Findings from Animal Research May Improve Treatment for Bone Breaks, Osteoporosis
Researchers from Johns Hopkins Medicine report that they have isolated a cellular protein, WISP-1, that can be manipulated to control the developmental activity of perivascular stem cells, influencing them to favor either bone building or fat formation. The discovery could become a major advance in speeding surgical recovery and fracture healing, as well as help to forestall bone loss from aging injury or disease, according to the findings. Senior author Aaron James, MD, PhD, associate professor of pathology at the Johns Hopkins University School of Medicine, commented, “Our bones have a limited pool of stem cells to draw from to create new bone. If we could coax these cells toward a bone cell fate and away from fat, it would be a great advancement in our ability to promote bone health and healing.” The results of the team’s work were published online in the journal Scientific Reports.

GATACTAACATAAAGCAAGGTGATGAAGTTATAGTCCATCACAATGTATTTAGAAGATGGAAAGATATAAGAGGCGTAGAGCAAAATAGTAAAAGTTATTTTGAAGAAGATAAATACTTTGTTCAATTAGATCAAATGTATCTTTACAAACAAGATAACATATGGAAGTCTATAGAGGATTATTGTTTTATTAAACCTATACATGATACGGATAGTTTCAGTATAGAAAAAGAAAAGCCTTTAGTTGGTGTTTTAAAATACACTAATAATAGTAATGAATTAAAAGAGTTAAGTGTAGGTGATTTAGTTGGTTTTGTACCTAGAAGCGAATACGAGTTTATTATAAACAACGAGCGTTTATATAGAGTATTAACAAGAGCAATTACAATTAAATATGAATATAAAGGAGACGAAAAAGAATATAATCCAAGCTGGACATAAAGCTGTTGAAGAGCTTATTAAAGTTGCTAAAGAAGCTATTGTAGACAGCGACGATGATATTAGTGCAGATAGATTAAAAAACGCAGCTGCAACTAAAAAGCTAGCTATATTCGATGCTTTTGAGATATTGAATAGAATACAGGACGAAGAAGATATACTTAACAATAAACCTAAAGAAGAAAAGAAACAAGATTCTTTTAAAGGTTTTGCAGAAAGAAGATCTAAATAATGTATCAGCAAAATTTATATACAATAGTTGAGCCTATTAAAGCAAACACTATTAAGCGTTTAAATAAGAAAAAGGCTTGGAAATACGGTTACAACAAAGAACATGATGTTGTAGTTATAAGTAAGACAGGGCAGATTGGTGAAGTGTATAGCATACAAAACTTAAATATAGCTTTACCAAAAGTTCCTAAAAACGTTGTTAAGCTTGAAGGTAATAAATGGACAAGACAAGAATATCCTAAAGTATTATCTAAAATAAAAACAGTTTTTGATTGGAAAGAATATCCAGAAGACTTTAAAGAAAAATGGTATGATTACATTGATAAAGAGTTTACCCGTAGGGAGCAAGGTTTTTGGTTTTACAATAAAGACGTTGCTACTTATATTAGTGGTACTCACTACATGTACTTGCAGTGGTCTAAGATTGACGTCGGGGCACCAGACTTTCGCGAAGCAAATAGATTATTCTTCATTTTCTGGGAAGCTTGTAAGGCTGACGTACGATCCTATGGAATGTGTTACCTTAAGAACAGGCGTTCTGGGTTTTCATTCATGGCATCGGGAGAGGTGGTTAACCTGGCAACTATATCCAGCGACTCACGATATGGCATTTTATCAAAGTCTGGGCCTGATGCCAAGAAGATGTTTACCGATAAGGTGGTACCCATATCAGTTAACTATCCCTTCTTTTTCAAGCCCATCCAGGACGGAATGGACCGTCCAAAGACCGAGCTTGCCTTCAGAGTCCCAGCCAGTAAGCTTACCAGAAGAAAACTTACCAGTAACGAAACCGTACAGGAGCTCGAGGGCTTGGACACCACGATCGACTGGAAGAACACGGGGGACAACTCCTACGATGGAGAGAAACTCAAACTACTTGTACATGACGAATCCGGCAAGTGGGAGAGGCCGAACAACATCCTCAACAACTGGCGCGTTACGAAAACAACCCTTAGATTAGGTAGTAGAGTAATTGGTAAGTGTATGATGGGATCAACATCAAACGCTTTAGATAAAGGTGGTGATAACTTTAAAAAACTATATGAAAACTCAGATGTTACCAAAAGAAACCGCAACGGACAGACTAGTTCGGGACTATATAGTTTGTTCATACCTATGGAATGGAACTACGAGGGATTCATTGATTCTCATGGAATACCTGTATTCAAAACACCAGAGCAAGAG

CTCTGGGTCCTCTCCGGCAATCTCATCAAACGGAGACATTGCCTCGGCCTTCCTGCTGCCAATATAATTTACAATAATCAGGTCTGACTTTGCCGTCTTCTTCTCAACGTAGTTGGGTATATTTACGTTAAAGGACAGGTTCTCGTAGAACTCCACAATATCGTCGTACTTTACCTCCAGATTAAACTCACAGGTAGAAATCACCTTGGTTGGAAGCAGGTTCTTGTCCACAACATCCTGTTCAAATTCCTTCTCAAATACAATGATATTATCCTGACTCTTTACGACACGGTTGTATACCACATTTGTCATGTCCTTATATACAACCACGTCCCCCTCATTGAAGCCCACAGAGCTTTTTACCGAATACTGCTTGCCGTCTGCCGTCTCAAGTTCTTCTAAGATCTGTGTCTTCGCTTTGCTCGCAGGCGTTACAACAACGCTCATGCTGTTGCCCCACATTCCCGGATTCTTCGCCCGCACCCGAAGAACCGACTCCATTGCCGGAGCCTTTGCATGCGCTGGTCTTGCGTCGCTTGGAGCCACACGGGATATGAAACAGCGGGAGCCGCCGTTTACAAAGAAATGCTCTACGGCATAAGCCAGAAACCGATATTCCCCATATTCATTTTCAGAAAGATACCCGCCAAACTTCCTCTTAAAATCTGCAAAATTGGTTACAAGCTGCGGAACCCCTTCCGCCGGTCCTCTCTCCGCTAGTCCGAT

The team tested the effect of WISP-1 on the developmental direction of perivascular stem cells by genetically engineering the cells to either block or advance production of the protein. In cells that lacked WISP-1, they found a 50% to 200% increase in the activity of 4 genes that promote fat formation, as compared to control cells. When WISP-1 levels were elevated, 3 genes that control bone formation became twice as active. Working with rat models, the researchers introduced stem cells with elevated WISP-1 into rats that underwent spinal fusion. In comparison to similarly treated rats that did not receive the WISP-1 enhanced cells, the first group exhibited greater levels of bone formation. Commenting on the implications for improving outcomes for human spinal fusion procedures, of which some 391,000 are performed in the US annually, Dr. James remarked, “Such a procedure requires a massive amount of new bone cells. If we could direct bone cell creation at the site of the fusion, we could help patients recover more quickly and reduce the risk of complications.”
Read about the findings.
The journal abstract may be read here.
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